It contains stories from his childhood, the events and situations that influenced his ideologies, and his prejudices. It explains his visions for German expansion through Europe, the Unification of Germany and Austria, and his assertion of the superiority of the ‘Aryan’ Race. The book contains the seeds of the Nazi vision for the mass extermination of the Jewish people.

Mein Kampf is the story of his life and a political manifesto that contains the beginnings of the ideas that resulted in all the atrocities committed by the Nazi party.

The book is considered historically important for various reasons. One of them is to analyze and understand how a single man was able to convince a whole nation to follow his ideas, good or bad. A study of the factors that made people follow him on a path that led to a Second World War.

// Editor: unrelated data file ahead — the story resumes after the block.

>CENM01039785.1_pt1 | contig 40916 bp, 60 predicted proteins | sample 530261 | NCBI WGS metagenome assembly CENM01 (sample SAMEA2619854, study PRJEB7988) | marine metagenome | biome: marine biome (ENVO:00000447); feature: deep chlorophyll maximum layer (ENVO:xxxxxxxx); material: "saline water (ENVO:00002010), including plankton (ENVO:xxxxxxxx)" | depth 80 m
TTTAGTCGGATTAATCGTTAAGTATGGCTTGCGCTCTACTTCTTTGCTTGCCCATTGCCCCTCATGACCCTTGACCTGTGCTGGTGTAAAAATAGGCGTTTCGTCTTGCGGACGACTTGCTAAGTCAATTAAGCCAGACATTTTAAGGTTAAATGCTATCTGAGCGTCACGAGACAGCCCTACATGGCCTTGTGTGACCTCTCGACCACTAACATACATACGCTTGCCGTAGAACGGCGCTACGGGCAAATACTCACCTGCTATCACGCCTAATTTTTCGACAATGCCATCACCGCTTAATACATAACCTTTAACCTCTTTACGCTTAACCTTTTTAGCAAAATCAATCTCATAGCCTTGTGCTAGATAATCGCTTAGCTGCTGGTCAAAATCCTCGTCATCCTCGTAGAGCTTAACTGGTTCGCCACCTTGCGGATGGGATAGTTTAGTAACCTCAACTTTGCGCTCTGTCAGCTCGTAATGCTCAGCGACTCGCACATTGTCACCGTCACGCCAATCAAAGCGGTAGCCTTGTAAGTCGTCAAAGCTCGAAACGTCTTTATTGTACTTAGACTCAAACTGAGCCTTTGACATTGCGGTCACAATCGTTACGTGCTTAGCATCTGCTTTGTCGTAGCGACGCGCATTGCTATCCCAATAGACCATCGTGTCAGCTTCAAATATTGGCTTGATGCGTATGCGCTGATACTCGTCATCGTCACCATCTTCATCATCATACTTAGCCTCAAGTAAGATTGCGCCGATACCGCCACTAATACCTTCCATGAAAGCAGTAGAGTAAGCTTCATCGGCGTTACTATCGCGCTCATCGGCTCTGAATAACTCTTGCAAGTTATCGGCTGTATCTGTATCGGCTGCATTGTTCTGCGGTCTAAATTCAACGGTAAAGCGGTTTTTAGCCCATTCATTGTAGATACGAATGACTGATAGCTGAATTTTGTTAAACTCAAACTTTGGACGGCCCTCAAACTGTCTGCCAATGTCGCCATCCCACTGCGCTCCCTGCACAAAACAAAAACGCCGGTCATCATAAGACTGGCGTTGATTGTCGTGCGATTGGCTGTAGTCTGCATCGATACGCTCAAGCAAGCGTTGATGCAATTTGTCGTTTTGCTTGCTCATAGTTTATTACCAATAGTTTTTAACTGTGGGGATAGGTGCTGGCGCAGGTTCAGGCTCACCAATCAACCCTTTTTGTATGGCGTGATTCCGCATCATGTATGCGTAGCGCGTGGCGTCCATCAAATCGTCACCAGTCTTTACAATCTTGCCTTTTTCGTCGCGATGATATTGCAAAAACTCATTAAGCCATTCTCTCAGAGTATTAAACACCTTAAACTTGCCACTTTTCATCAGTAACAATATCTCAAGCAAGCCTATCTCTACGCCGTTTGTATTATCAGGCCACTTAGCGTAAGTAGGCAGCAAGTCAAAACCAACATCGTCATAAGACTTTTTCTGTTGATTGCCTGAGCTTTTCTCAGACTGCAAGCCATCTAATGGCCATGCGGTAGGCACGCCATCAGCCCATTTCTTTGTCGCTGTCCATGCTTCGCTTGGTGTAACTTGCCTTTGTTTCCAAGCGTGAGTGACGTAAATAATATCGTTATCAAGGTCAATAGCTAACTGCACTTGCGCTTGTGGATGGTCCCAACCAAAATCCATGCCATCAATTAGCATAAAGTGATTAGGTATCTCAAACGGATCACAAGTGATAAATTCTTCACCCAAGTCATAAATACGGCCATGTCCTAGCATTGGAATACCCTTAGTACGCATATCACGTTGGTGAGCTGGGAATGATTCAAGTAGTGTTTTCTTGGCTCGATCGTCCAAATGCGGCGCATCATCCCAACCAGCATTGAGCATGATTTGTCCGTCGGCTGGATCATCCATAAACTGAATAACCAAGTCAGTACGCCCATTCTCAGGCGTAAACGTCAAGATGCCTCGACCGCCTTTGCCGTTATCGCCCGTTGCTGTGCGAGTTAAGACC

(Mein Kampf by Adolf Hitler, 9789380914855)


The Origins of the Holocaust
by Michael Robert Marrus

This edition is the first of its kind to offer a basic collection of facsimile, English language, historical articles on all aspects of the extermination of the European Jews. A total of 300 articles from 84 journals and collections allows the reader to gain an overview of this field. The edition both provides access to the immense, rich array of scholarly articles published after 1960 on the history of the Holocaust and encourages critical assessment of conflicting interpretations of these horrifying events. The series traces Nazi persecution of Jews before the implementation of the “Final Solution”, demonstrates how the Germans coordinated anti-Jewish activities in conquered territories, and sheds light on the victims in concentration camps, ending with the liberation of the concentration camp victims and articles on the trials of war criminals. The publications covered originate from the years 1950 to 1987. Included are authors such as Jakob Katz, Saul Friedländer, Eberhard Jäckel, Bruno Bettelheim and Herbert A. Strauss.


At the Strangers’ Gate
by Adam Gopnik